Stop buying ink!
Updated: Aug 12, 2021
If you're in the market for a new printer, ditch the ink and go laser!
Because people come to me for advise on what printer to buy so often, I've probably spent well over 100 hours researching into the topic. Everything from professional reviews from sites like consumer reports, to the user reviews left on Amazon. Over the years I've ended up recommending just about every brand under the sun, and after tracking the units I've recommended, I've come away knowing at least 1 thing for sure: Inkjet sucks. Period.
Apples to apples
There's a good reason that if you look into the commercial and enterprise environment virtually every printer is laser. They've tracked the costs, and at the end of the day, inkjet just doesn't make sense. It can be hard to believe that a $300 printer with $100 toner cartridges can possibly cost less than a sub $100 inkjet printer with $45 ink cartridges, but you need to look at actual cost per page. That toner might cost twice as much as the ink upfront, but it can print 5x as many pages. An equivalent inkjet cartridge would actually cost more like $200+ when you compare apples to apples. Beyond that, most laser printers can be easily repaired. If a wear item in your inkjet breaks, good luck fixing it. They typically sonically weld (melt the plastic) those cheap inkjet printers together in an effort to reduce production costs, and that means you literally have to break them to take them apart. Laser printers on the other hand are made to be repaired, and their wear items are cheap and easy to swap out. The printer I've personally tracked the longest is actually my own mothers Brother laser printer. It's approaching its 8th birthday, and even after printing over 30,000 pages, it's still running perfectly fine. I've had to fix it once in that time (because she used cheap toner), but it was a cheap and easy repair.
What about photos?
Inkjet printers are better at printing photos, that is true, but todays modern color laser printers aren't far behind. If I printed the same photo from both types of printers and held them 3 feet away, you probably wouldn't be able to tell me which one was printed with the inkjet. The only people I still recommend inkjet printers to are people who need a printer for professional photo use, as in professional photographers or print houses. For the other 99% of people, the difference between the two is negligible.
It can't dry out if it's already powder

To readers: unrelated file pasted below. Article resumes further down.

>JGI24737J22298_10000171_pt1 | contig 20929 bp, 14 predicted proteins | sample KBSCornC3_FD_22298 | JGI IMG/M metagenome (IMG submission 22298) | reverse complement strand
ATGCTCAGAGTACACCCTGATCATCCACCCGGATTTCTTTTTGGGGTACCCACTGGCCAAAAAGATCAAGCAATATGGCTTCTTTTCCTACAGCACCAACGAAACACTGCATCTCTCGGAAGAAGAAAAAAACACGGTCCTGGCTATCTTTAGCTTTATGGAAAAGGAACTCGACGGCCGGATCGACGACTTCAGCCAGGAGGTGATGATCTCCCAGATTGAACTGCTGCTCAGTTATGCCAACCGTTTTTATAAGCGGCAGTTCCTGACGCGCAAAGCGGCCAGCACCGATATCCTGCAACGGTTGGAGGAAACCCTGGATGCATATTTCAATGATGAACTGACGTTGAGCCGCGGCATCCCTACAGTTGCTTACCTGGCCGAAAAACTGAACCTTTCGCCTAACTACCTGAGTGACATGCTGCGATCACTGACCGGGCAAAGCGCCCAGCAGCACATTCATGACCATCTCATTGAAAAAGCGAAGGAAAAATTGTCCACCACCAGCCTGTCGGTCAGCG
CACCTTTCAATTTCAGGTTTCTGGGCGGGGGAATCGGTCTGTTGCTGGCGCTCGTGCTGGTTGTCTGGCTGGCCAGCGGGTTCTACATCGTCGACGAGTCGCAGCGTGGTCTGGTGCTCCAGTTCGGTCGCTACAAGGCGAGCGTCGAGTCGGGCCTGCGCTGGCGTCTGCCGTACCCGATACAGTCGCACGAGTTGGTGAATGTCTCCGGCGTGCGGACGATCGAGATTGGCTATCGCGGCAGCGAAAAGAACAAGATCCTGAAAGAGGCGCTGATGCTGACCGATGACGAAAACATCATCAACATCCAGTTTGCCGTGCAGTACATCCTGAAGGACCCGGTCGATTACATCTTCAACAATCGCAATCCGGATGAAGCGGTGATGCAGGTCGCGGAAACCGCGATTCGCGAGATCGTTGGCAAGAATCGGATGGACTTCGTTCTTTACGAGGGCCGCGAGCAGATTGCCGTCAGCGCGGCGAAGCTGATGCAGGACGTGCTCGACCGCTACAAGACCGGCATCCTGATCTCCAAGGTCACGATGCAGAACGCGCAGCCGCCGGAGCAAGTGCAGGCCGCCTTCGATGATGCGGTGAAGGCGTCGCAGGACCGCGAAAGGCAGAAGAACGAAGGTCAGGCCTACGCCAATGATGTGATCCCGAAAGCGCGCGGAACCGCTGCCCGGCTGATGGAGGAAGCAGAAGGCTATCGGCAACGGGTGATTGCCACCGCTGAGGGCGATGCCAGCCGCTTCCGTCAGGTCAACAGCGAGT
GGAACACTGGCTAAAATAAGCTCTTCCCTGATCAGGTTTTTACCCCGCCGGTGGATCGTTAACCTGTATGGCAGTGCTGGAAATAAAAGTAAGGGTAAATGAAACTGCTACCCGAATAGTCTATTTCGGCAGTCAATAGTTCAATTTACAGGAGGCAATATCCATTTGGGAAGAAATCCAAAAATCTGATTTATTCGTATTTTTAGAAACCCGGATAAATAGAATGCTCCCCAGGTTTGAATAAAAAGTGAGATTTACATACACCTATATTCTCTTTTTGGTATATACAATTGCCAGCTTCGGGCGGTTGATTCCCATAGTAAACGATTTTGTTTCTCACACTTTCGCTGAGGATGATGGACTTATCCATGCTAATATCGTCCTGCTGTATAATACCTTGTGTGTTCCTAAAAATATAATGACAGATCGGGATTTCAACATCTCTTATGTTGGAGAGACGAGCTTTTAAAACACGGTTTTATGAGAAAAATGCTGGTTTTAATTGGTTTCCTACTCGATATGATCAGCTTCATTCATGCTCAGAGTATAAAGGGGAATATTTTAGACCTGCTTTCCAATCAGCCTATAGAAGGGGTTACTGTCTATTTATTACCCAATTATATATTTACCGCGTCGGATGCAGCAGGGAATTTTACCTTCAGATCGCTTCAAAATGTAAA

If you've owned an inkjet printer for any decent amount of time, you've had this happen at least once. After printing something out, you've gone to retrieve your freshly printed page only to find a blank sheet of paper. The ink cartridge "dried out" on you. It may have still had 75% of the ink left in it, but you didn't use it soon enough and it dried out. This is especially common for people who don't print all that often, because they're typically the ones who buy the cheapest printer possible. After all, they're not printing often so why spend a lot of money on the printer? It's actually these people, the ones who rarely print or maybe they're buying one for a second home or cabin, that I recommend laser printers the most heavily to. It might cost 2-3x more than the equivalent inkjet, but there's a good chance it's going to be the last penny they spend on printing over the next 5 years. Literally. You can't find me an inkjet that can sit for multiple years between use and not dry out.
On a slightly related note, this also speaks to why toner doesn't smear like ink. Even after a page printed with ink dries, it can still smear if any water touches it. Toner is instantaneously fused to the paper during the printing process, so there's no drying time and contact with water won't smear it afterwords.
What about those "ink tank" printers?
Smart Tank, EcoTank, MegaTank, etc.. In an effort to help reduce the cost of ink for Inkjet printers, a few manufactures have come out with printers that use "ink tank" systems instead of individual cartridges. These have much high higher capacity than cartridges, but still suffer from the same reliability, user serviceability, and drying out issues. In fact, because these tanks aren't sealed as well as cartridges, they dry out even faster and have even more problems with clogging. It's a small step in the right direction, but there's a reason you don't find them in commercial and enterprise environments. Laser still costs less and performs better.
If the upfront cost of a laser is still kind of hard to swallow, I highly recommend looking for a refurbished or open box unit from websites like Amazon or Adorama. Amazon has their "warehouse deals", and Adorama takes in units, inspects them, and sells them as gently used or refurbed. I regularly save 20-30% buying gently used on Adorama, and they back their products with a 180 day warranty plus whatever is left from the manufacturer warranty. Every now and then you can get lucky on eBay, but you need to know what to look for ( for example, sometimes a unit will be hundreds less, but won't include any toner or accessories).